The sad fate of the old, well-armed sailors
In the Cambrian period, 500 million years ago, the armored set ruled the seas. Soft-bodied animals secreted a mineral paste that hardened into protective shells of immense strength and decorative beauty, some in the shape of ram’s heads or eagle’s wings, others like champagne flutes studded with dagger-sharp spines.
But by the Devonian some 70 million years later, most of these brachiopods, briopods, and related well-shelled sailors were extinct, victims of theft and their own extravagant ways.
as researchers recently introduced in the journal Trends in Ecology and Evolution, the collapse of the brachiopod kingdom exemplifies a struggle that defined life from the beginning: the search for phosphorus. Scientists have long known that the element phosphorus is essential on many fronts, here it holds the DNA molecule together, there it drives every movement of the cell. The new report highlights yet another way in which phosphate — the biochemically useful form of phosphorus — has shaped the course of evolution as an arbiter of nature’s hard parts, its shells and teeth and bones.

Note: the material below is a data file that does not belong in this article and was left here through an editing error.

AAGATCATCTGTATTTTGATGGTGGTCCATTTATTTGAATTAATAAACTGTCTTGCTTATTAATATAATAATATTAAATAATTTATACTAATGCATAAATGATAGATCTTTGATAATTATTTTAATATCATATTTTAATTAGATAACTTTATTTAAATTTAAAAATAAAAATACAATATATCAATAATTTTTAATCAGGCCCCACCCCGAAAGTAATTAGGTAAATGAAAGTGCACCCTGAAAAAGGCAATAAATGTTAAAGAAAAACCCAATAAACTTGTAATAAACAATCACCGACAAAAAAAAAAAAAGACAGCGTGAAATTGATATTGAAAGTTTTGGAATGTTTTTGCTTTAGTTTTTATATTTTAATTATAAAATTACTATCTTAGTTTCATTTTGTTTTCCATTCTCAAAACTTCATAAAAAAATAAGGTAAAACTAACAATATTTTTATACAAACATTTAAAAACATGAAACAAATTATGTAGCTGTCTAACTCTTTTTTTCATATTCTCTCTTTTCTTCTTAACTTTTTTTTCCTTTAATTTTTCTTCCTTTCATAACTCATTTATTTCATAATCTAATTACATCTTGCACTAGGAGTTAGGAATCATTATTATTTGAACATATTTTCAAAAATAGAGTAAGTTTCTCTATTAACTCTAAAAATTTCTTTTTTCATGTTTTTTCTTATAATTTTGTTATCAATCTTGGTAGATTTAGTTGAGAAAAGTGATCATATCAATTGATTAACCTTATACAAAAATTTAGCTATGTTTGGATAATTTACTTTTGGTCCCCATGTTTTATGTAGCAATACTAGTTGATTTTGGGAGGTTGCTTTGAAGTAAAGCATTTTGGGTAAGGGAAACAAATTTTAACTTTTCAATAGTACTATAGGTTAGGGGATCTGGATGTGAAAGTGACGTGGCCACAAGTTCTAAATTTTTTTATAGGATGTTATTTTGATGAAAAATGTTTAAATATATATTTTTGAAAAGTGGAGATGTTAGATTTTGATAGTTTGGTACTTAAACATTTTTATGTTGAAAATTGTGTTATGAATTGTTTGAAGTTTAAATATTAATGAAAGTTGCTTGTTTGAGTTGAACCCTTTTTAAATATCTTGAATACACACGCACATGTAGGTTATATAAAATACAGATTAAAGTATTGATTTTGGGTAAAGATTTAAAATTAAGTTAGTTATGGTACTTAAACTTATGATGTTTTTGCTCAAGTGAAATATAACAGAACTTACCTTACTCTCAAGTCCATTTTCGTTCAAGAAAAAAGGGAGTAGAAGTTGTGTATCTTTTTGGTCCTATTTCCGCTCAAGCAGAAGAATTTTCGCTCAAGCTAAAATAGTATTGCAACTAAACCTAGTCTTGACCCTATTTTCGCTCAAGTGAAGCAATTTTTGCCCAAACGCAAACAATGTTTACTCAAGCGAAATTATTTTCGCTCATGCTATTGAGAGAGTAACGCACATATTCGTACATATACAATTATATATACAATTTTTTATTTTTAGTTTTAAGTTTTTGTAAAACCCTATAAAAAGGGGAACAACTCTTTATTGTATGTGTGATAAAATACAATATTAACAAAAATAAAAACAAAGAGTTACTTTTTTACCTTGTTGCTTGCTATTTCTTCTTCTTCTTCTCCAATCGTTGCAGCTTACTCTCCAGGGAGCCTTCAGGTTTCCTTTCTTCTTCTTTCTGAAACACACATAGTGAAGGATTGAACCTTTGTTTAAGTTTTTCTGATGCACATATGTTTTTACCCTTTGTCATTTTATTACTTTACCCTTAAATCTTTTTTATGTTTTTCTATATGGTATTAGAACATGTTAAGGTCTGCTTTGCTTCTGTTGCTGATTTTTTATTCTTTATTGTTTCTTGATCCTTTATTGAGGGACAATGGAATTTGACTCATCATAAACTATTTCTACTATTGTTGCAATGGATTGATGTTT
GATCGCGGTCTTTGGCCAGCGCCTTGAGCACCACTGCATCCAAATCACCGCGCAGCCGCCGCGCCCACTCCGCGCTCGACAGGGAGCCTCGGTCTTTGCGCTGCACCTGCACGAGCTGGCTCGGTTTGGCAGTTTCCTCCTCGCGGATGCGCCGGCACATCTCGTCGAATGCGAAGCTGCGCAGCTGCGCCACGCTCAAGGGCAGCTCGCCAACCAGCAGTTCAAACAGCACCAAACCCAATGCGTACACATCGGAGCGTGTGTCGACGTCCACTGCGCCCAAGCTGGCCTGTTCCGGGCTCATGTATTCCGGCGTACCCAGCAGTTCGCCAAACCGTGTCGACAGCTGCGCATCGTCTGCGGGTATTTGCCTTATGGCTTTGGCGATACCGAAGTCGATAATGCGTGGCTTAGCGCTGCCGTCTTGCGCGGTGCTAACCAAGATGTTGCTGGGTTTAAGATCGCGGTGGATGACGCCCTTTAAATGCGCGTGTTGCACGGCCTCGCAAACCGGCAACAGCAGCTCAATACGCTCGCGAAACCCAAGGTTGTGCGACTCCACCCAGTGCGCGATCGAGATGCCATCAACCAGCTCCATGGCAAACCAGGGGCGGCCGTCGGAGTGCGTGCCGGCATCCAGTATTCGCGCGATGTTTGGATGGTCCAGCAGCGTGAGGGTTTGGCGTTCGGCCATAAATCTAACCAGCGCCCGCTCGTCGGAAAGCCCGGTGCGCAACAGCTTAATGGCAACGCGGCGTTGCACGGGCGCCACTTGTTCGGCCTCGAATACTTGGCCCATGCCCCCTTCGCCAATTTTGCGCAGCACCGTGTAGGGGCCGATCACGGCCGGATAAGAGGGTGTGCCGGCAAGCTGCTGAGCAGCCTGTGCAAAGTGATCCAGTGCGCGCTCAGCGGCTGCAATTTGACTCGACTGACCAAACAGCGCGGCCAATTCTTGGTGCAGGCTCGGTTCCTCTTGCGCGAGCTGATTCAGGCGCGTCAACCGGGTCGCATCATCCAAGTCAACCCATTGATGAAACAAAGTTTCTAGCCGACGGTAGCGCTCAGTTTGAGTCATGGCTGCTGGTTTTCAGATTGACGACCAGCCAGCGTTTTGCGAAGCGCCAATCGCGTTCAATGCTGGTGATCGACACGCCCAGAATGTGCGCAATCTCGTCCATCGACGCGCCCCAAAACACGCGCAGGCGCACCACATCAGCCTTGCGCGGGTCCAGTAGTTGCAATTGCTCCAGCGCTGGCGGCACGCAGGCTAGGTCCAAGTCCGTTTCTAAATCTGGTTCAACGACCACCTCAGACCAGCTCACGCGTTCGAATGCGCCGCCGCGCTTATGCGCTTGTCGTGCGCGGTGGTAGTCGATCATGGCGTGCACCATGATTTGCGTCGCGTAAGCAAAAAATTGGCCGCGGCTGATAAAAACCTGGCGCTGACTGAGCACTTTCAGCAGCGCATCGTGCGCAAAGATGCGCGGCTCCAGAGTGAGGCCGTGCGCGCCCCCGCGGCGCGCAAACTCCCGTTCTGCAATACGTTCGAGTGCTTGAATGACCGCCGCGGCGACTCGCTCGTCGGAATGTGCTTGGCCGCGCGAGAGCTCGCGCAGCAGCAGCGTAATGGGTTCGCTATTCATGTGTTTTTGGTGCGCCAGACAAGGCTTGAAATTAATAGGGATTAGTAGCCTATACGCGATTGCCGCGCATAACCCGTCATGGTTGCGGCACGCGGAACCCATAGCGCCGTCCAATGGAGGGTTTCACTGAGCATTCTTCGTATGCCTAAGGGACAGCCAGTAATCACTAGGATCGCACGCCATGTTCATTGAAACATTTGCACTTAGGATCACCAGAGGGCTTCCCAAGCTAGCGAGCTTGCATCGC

“Phosphorus was stolen by the vertebrates, the bony fishes,” said Petr Kraft, a paleontologist at Charles University in the Czech Republic and an author of the new report. “And once this happened, they quickly diversified and took over.” dr. Kraft collaborated with Michal Mergl from the University of West Bohemia.
The research is part of a renaissance of phosphate studies, a venture that spans disciplines and time spans. Chemists investigate how phosphates managed to spice up the prebiotic broth that gave birth to life in the first place, while materials scientists manipulate the element into surprising new colors and shapes.
“If you heat phosphorus under different conditions, different temperatures, different pressures, strange things happen,” said Andrea Sella, a professor of inorganic chemistry at University College London. “You get red fibrous shapes, metallic black shapes, purple shapes.” You can also stack layers of phosphorus atoms on top of each other and then pull them apart into ultra-thin and flexible sheets called phosphorenes, all for the purpose of controlling the flow of electrons and light particles on which the technology relies. “We’ve only scratched the surface of what this element can do,” said Dr. sella.